I am not an illness. I’m a soul with a goal.
Everyone on this floor is here for intrusive thoughts, ideations, risk of harm to themselves or others. What society used to call possession, they now call neurotransmitter imbalance or schizophrenia or obsessive compulsion.
Society forgets that sometimes it really is possession.
I see my counterparts behind their eyes, muted by their medications, riding sluggishly in their host bodies. It pains me to see them this way. They’ve been lulled into forgetting their final tasks; without completing their unfinished business here on earth, these souls will never pass on.
I died on this hospital floor, hoarding my pills, taking them all at once in a swift and defiant act. The full schedule of group therapy, art therapy, music therapy, solo therapy, pharmaceutical therapy . . . all of it is theater. None of it spoke to my PTSD, my anxiety, the chronic physical and emotional pain that clung to me from the abuse I suffered as a child and a teen. Doctors wanted me to rehash the details of the assaults time and again, button by button, but it always felt as if it was for their own sick fascination. Never for me.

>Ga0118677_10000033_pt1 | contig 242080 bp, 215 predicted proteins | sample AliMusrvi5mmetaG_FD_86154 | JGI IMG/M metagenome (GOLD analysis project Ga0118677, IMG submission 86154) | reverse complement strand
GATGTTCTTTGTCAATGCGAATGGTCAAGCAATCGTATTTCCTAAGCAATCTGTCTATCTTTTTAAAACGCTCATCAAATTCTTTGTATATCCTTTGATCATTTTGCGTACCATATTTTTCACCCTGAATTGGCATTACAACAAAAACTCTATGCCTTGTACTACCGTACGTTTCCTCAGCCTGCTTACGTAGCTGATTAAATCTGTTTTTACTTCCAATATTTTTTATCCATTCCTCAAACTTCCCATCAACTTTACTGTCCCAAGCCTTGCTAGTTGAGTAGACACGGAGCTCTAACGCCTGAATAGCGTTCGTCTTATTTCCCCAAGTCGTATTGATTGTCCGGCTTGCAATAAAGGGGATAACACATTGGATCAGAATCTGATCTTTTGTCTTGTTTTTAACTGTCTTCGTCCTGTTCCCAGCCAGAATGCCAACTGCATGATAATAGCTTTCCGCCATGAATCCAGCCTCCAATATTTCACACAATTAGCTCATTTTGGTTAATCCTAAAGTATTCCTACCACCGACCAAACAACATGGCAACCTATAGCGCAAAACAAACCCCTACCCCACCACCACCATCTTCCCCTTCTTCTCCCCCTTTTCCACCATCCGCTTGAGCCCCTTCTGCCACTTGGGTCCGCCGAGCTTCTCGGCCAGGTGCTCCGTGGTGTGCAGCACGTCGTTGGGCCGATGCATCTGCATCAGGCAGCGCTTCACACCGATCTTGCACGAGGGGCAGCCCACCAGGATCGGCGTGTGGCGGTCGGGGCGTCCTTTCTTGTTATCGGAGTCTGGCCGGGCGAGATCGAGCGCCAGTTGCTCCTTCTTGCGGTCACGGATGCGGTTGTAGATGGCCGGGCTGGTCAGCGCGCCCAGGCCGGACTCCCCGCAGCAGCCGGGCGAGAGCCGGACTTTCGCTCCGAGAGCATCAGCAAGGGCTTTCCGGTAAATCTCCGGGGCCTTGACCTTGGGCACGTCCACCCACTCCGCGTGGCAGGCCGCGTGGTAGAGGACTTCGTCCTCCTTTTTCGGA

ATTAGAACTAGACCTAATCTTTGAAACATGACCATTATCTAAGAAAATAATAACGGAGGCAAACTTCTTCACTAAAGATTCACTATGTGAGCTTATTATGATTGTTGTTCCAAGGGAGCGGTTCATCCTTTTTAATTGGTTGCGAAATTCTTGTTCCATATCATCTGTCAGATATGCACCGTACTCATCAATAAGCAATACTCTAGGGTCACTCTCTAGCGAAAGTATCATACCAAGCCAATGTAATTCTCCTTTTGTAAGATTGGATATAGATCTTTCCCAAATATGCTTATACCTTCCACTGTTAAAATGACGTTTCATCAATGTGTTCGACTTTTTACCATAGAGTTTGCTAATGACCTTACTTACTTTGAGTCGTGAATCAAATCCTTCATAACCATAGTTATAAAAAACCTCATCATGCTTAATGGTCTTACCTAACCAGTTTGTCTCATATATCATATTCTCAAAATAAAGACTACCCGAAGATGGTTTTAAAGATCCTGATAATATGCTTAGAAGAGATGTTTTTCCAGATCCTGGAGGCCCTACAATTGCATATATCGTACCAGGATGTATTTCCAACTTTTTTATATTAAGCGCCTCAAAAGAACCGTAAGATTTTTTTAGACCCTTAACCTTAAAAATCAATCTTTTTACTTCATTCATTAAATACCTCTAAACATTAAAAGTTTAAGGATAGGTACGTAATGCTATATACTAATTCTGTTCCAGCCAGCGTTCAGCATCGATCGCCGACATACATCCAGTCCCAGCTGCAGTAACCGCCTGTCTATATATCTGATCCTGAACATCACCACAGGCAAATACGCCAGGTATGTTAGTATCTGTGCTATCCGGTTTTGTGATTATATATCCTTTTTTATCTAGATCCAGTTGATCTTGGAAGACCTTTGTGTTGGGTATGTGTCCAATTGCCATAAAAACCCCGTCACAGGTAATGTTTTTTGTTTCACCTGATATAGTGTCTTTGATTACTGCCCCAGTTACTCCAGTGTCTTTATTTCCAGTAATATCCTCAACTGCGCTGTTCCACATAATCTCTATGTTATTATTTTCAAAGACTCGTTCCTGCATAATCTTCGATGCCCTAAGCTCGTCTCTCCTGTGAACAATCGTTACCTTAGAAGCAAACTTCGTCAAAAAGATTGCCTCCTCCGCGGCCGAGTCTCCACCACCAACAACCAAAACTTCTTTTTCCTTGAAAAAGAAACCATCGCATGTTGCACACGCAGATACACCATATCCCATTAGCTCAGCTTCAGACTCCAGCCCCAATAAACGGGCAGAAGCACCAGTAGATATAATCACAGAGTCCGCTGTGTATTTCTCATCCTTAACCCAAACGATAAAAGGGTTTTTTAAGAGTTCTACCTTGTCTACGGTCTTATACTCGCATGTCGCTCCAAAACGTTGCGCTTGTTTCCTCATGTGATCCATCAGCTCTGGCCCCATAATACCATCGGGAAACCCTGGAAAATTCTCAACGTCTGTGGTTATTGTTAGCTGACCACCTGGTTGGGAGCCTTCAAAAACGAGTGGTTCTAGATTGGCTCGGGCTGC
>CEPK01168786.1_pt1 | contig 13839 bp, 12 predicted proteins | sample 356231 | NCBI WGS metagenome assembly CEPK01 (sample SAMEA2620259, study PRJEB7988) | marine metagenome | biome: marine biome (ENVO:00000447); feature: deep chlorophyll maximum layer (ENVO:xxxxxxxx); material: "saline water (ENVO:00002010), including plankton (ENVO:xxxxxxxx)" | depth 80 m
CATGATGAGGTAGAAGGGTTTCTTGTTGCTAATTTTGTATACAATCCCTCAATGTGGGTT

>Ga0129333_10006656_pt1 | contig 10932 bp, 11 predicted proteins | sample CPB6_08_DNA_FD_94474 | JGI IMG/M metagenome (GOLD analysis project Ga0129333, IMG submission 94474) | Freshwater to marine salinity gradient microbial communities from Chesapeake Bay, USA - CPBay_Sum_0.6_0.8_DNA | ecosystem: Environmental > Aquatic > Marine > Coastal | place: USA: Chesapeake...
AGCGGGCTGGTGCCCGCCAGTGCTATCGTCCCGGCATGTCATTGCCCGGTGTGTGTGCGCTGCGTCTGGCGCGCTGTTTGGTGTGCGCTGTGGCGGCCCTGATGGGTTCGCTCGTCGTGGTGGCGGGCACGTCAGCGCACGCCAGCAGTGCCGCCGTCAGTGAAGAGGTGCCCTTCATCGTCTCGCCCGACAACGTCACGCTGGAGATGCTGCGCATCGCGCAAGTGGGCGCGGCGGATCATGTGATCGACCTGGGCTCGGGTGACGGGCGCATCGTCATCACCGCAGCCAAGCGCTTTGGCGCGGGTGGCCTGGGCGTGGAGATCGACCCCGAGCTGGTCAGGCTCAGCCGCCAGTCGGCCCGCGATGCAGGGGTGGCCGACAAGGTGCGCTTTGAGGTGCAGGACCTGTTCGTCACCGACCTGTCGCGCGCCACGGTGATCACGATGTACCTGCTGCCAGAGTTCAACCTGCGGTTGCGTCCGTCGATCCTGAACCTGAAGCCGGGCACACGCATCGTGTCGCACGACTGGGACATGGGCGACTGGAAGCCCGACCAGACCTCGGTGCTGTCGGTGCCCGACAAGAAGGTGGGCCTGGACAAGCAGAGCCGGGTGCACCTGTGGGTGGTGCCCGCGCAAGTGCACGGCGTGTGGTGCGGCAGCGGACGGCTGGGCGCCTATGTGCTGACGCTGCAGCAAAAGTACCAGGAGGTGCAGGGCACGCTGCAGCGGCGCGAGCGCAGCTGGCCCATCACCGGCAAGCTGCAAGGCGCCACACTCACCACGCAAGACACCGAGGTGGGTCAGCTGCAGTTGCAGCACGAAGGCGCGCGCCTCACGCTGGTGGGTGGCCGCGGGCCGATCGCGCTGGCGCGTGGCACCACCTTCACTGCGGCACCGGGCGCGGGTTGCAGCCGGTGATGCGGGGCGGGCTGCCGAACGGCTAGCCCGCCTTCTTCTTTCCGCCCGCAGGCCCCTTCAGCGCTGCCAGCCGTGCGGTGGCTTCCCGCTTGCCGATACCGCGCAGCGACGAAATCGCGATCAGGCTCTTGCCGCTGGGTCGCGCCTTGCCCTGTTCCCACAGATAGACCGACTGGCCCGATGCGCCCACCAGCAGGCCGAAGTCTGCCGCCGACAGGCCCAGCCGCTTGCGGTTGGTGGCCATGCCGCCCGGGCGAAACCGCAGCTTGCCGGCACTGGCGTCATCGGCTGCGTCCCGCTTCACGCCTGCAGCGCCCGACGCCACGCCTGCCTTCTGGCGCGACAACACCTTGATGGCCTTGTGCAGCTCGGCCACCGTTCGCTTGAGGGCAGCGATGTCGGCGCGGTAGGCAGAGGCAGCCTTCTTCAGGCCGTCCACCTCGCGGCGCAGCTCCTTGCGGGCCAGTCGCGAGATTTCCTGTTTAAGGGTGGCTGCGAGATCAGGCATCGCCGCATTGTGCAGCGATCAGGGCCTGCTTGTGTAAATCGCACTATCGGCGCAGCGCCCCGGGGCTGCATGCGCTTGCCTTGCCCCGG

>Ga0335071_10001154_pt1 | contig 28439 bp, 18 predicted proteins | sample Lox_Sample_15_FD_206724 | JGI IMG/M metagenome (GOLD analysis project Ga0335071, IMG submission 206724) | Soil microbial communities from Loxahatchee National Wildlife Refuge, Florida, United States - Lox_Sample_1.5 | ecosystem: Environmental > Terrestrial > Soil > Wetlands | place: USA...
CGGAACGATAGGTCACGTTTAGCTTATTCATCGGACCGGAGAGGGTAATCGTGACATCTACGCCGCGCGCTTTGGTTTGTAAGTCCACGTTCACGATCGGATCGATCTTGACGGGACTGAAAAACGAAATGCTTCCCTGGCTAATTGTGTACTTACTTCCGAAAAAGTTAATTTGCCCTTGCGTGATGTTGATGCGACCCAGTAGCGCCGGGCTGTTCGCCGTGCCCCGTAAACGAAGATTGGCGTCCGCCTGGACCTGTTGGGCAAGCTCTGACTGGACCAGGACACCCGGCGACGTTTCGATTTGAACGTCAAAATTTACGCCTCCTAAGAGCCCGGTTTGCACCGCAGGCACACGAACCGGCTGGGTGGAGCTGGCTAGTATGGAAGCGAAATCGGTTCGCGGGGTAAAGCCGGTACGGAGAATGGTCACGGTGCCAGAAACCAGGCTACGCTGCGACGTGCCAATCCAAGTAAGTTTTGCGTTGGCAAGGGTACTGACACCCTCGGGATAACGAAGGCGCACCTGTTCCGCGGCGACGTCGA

If these souls could only rest, their hosts could resume their lives. All of this is bullshit. None of it brings anyone, or the souls that ride them, any closer to wellness, to release, to freedom.
But I will. Because now I’m riding Dr. Green.
• • • •
I pick her because of the Magen David she wears on a gold chain around her neck, because she’s the one who prescribes the pills, and because she was the nicest to me when I was . . . whoever I was. She’s old enough to have had a bubbie to tell her the old stories, young enough to be healthy and sound. I plan to lay low for a few days, observing her, waiting to see if she notices me.
It’s beautiful to be in a body unclouded by pain, a mind unclouded by darkness.